- Which brings me to: it is often smart and productive to write a preamble to a question. That preamble might be a short intellectual history of your questions, it might contextualize the text you are working with, it might scaffold the question you want to ask by referring to other texts or many points in the same text. Don’t make this preamble so long that no-one can excavate the original question, however. Also….
- If you can answer your question while you are writing it, you probably need to just state your point of view and move on to another, related, question.
Questions that are really buried opinions are narcissistic and unproductive. State your opinion, leave it on the table to be debated, picked up and critiqued by your colleagues, and then develop a question out of that opinion. In short, build a bridge between you and your readers and interlocutors; invite them into your thinking, your discipline, your own presumptions. Be a good host:
- Sometimes the question you write is simply the jumping-off point for more developed questions on the part of the class. That is fine! The point is to catalyze inquiry, not perform mastery: good pedagogy means letting go of your ego-investments in your own ideas.
Okay this goes for teachers too. Often our students are so bright that they rewrite everything you think you are doing, the class goes off the rails, the world is horrible, there’s too much affect running between us to ignore, the real point of what we are reading takes us into the world in ways we weren’t able to predict and all rules get rewritten. Sometimes you just go with it. I have been moved to (suppressed) tears by moments in my classroom when we came to an intellectual precipice together, and we really felt what it was like to be in the crisis of this world at this time and those moments came when I threw out everything I thought I knew about what I was doing. And then we were able to make some new ideas together.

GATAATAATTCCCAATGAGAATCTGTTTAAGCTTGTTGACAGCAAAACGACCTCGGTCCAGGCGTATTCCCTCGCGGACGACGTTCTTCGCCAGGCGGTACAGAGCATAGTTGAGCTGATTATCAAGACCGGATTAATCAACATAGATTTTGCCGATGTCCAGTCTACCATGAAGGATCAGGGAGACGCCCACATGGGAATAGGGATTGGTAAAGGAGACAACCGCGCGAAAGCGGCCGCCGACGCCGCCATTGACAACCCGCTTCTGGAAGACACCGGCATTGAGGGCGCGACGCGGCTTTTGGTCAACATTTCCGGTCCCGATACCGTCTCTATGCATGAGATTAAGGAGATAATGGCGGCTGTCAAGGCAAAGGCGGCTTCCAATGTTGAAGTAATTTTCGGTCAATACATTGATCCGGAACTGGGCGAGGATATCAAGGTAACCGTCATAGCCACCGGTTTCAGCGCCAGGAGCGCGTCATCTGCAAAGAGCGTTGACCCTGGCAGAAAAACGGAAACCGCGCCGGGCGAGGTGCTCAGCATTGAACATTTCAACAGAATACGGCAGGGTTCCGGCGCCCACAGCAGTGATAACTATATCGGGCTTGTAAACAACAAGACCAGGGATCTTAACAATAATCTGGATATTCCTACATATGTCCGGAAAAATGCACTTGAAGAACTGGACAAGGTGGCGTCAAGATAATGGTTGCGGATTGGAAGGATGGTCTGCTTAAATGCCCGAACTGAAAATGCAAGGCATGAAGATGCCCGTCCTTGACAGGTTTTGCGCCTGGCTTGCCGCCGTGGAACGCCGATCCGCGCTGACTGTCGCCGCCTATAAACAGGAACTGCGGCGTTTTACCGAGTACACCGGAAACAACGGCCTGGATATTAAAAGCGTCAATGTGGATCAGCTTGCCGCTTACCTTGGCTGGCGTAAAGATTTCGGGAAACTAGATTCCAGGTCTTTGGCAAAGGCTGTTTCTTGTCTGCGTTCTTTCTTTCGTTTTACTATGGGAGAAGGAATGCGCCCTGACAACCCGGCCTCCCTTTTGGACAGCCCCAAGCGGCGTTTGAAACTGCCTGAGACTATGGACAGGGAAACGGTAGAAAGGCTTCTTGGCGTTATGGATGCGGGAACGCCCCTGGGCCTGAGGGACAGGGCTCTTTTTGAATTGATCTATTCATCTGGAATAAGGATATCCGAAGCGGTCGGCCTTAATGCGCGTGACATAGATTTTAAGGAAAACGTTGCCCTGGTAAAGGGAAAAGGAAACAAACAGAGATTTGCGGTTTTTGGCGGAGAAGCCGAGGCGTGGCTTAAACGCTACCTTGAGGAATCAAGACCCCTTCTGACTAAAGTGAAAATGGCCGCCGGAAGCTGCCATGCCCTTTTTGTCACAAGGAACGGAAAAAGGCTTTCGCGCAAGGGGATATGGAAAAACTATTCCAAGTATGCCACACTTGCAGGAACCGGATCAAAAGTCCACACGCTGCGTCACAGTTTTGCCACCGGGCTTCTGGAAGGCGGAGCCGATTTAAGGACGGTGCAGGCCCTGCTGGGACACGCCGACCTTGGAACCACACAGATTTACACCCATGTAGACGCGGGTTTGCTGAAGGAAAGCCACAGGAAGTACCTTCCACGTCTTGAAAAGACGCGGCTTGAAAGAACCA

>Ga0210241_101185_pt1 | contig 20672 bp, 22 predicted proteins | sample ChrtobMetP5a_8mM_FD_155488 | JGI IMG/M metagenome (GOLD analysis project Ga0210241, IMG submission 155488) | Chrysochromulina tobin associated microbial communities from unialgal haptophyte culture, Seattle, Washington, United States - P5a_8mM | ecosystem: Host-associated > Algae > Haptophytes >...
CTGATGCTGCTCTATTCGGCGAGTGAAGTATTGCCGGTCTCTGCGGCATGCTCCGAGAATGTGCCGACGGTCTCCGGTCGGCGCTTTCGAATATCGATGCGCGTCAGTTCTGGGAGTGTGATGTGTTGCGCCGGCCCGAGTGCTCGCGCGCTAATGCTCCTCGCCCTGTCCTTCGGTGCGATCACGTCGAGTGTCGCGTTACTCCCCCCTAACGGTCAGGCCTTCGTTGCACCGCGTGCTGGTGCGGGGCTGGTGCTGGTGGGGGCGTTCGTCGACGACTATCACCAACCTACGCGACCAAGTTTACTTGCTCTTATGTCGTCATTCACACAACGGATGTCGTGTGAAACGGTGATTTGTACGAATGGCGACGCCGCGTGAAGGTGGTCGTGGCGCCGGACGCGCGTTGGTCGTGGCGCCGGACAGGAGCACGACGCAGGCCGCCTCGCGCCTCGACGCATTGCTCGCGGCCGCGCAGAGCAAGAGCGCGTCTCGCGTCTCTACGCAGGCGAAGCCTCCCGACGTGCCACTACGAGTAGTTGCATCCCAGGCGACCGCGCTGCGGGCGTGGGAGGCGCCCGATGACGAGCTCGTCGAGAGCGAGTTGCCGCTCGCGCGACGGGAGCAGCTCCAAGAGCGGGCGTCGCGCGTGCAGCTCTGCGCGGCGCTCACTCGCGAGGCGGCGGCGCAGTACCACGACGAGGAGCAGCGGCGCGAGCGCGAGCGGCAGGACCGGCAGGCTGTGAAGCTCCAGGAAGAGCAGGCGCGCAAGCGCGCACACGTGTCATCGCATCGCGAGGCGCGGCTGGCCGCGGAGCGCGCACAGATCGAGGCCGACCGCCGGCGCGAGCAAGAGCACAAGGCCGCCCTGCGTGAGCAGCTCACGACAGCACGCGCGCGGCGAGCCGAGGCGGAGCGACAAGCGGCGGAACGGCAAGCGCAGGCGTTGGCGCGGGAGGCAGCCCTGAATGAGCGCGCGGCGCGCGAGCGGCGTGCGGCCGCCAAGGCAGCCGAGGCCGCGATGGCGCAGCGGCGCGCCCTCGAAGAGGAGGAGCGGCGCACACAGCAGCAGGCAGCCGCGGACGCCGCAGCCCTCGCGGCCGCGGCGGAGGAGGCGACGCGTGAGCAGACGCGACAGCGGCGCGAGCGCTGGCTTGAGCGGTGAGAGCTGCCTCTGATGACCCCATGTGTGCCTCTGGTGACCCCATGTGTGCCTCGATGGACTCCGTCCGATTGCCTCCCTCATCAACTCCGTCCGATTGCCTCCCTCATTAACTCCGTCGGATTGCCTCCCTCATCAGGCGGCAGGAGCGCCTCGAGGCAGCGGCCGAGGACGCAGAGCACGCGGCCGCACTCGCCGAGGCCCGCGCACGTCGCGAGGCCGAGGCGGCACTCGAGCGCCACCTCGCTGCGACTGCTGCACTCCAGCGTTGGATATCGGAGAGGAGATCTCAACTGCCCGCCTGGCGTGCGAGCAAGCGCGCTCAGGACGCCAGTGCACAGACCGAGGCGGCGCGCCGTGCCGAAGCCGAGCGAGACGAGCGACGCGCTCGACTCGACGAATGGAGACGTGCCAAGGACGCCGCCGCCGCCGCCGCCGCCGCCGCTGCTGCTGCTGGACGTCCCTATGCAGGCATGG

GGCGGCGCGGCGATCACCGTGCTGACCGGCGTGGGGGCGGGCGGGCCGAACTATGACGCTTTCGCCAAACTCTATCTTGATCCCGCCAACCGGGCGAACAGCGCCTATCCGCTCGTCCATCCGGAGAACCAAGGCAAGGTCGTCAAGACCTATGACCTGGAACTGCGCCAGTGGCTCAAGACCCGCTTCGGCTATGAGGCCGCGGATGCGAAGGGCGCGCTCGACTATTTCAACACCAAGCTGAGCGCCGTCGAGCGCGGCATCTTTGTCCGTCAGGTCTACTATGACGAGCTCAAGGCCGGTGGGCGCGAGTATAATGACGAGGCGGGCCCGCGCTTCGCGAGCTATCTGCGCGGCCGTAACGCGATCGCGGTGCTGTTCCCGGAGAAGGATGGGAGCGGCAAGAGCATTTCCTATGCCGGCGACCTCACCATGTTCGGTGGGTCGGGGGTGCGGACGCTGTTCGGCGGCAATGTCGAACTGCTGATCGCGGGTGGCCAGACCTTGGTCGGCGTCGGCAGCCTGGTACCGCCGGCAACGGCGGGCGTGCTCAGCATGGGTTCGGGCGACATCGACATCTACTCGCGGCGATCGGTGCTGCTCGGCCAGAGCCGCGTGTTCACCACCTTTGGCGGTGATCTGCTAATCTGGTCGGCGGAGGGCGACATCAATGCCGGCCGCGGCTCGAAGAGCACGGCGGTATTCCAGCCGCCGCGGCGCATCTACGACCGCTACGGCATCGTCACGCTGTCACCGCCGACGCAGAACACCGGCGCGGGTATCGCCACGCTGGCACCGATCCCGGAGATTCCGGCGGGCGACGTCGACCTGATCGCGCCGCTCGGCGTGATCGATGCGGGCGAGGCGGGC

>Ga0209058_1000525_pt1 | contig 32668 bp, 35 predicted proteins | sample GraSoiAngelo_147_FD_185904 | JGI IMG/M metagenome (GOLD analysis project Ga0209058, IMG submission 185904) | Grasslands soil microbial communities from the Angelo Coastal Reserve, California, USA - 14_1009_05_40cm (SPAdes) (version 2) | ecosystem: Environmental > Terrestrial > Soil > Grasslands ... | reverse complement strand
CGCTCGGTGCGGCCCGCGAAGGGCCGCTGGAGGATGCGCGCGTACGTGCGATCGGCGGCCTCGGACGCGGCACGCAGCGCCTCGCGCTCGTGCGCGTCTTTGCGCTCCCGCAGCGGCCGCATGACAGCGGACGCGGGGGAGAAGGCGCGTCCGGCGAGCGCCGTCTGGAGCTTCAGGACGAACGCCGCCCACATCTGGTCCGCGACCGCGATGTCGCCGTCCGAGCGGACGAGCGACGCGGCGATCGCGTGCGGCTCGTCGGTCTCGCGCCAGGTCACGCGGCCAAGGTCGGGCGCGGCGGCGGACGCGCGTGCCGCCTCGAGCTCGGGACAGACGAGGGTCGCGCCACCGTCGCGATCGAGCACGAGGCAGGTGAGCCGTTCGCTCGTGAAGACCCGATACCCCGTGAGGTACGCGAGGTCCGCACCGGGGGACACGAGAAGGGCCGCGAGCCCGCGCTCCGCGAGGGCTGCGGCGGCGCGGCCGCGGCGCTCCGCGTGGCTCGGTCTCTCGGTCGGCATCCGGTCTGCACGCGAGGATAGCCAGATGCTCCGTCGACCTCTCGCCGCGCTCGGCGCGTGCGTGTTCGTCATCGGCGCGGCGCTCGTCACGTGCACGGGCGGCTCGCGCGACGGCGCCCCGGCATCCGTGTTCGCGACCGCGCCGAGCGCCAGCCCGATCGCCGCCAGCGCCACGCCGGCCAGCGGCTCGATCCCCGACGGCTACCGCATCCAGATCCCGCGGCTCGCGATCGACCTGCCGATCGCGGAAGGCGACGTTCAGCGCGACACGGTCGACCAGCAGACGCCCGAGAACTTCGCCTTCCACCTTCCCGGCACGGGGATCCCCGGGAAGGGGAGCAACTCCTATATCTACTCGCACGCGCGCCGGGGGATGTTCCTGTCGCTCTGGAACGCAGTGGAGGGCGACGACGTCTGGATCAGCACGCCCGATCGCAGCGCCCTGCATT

Which brings me to ego:
- Sometimes you are stuck with an instinct, a hunch, a nagging feeling and a half-formed question and you simply can’t move forward without thinking about it out loud. Bring those seemingly half-formed thoughts to the class: we will figure the direction or shape of your question together.
- Finally: when you don’t get it, you don’t get it. Ask for help from the professor or your classmates, and feel free and supported in bringing your “I Don’t Get It” questions to class. We will all profit from these acts of intellectual humility and generosity.
This is key: a successful classroom happens when every member, including the teacher, abandons ego and terrified performances of mastery and instead can show up and say: I don’t get it. And I think the job of the professor – and in particular the teacher of theory – is to get the class to that point. In particular I really love it when students answer a question in class only halfway, leaving sentences and ideas percolating on the table to be picked up by others. I have half of an idea; this thought is still fermenting; do you guys understand this passage? I don’t get it.
A good question, in short, is an honest question, one that, like good theory, dances on the edge of what is knowable, what it is possible to speculate on, what is available to our immediate grasp of what we are reading, or what it is possible to say. A good question, that is, like good theory, might be quite unlovely to read, particularly in its earliest iterations. And sometimes it fails or has to be abandoned.
But we don’t come together to perform what we already know how to do. We come together to be unlovely and take ourselves apart, in order to mutually construct even more difficult ideas. It’s not supposed to be easy. The labor is what makes it beautiful.
—Kyla Wazana Tompkins (written in love and collaborative practice with the students of Pomona College GWS 180 for the last decade)